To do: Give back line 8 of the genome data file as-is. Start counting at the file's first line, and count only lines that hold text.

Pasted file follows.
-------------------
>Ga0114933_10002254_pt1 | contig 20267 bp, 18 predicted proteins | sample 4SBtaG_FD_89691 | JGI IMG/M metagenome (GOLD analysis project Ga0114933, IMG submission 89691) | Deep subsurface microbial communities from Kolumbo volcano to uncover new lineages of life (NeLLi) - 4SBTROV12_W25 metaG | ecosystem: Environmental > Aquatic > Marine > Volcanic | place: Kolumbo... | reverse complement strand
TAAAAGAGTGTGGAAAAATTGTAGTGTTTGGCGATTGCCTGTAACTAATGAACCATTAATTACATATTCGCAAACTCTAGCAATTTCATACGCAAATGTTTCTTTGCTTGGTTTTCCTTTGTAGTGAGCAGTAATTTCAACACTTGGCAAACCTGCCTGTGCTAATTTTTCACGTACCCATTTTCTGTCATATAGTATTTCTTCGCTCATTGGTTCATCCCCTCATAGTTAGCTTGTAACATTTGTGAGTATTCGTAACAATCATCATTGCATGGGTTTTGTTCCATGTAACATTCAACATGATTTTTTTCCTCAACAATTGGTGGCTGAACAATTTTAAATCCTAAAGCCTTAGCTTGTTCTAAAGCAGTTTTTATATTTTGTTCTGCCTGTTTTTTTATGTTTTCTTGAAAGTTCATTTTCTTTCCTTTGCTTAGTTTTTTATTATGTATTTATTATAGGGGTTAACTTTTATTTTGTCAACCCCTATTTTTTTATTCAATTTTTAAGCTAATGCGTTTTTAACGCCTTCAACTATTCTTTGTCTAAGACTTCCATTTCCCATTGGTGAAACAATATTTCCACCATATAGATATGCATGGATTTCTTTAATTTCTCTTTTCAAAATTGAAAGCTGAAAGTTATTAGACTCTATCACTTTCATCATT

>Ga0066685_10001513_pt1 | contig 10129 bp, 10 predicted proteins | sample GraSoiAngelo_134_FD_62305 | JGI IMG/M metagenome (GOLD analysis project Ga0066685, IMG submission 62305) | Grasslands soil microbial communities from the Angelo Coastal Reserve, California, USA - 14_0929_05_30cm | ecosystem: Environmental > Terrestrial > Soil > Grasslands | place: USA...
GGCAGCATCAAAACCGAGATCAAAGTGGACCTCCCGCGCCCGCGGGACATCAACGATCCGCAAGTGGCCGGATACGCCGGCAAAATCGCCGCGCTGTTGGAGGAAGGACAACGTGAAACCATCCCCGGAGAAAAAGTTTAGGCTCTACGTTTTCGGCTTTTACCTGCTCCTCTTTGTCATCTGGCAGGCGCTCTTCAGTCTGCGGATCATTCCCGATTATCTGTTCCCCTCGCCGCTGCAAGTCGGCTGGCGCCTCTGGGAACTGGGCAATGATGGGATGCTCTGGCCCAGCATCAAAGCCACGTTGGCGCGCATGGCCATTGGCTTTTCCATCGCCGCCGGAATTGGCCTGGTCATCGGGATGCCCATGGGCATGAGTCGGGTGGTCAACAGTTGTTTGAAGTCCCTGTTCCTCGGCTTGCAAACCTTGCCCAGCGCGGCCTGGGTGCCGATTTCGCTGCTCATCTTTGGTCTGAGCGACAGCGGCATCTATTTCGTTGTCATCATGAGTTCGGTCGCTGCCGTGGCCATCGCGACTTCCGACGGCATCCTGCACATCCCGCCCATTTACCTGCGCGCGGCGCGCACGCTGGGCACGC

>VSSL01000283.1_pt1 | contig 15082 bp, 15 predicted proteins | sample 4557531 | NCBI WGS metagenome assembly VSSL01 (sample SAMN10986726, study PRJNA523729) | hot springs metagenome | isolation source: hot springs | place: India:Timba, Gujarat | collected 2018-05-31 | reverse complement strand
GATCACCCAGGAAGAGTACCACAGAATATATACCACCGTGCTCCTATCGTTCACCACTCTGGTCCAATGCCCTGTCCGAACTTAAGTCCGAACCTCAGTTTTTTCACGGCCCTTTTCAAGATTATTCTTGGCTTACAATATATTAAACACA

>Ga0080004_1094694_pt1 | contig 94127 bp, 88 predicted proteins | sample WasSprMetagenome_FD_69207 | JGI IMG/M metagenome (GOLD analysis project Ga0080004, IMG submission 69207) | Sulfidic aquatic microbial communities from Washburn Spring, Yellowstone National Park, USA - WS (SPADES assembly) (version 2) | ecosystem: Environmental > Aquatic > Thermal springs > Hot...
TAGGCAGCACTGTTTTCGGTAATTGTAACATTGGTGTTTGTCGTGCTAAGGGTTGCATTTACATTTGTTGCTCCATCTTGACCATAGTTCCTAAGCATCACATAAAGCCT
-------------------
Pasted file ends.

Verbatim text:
TAGGCAGCACTGTTTTCGGTAATTGTAACATTGGTGTTTGTCGTGCTAAGGGTTGCATTTACATTTGTTGCTCCATCTTGACCATAGTTCCTAAGCATCACATAAAGCCT